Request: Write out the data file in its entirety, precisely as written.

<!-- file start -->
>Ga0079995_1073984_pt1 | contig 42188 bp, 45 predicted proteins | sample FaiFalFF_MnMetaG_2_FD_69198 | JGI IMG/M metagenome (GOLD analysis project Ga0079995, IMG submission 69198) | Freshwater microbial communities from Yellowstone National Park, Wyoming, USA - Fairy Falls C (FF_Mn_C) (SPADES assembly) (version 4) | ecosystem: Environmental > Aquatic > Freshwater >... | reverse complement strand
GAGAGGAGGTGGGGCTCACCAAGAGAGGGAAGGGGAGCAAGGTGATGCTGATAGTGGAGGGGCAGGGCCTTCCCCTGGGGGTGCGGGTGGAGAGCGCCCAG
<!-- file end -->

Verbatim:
>Ga0079995_1073984_pt1 | contig 42188 bp, 45 predicted proteins | sample FaiFalFF_MnMetaG_2_FD_69198 | JGI IMG/M metagenome (GOLD analysis project Ga0079995, IMG submission 69198) | Freshwater microbial communities from Yellowstone National Park, Wyoming, USA - Fairy Falls C (FF_Mn_C) (SPADES assembly) (version 4) | ecosystem: Environmental > Aquatic > Freshwater >... | reverse complement strand
GAGAGGAGGTGGGGCTCACCAAGAGAGGGAAGGGGAGCAAGGTGATGCTGATAGTGGAGGGGCAGGGCCTTCCCCTGGGGGTGCGGGTGGAGAGCGCCCAG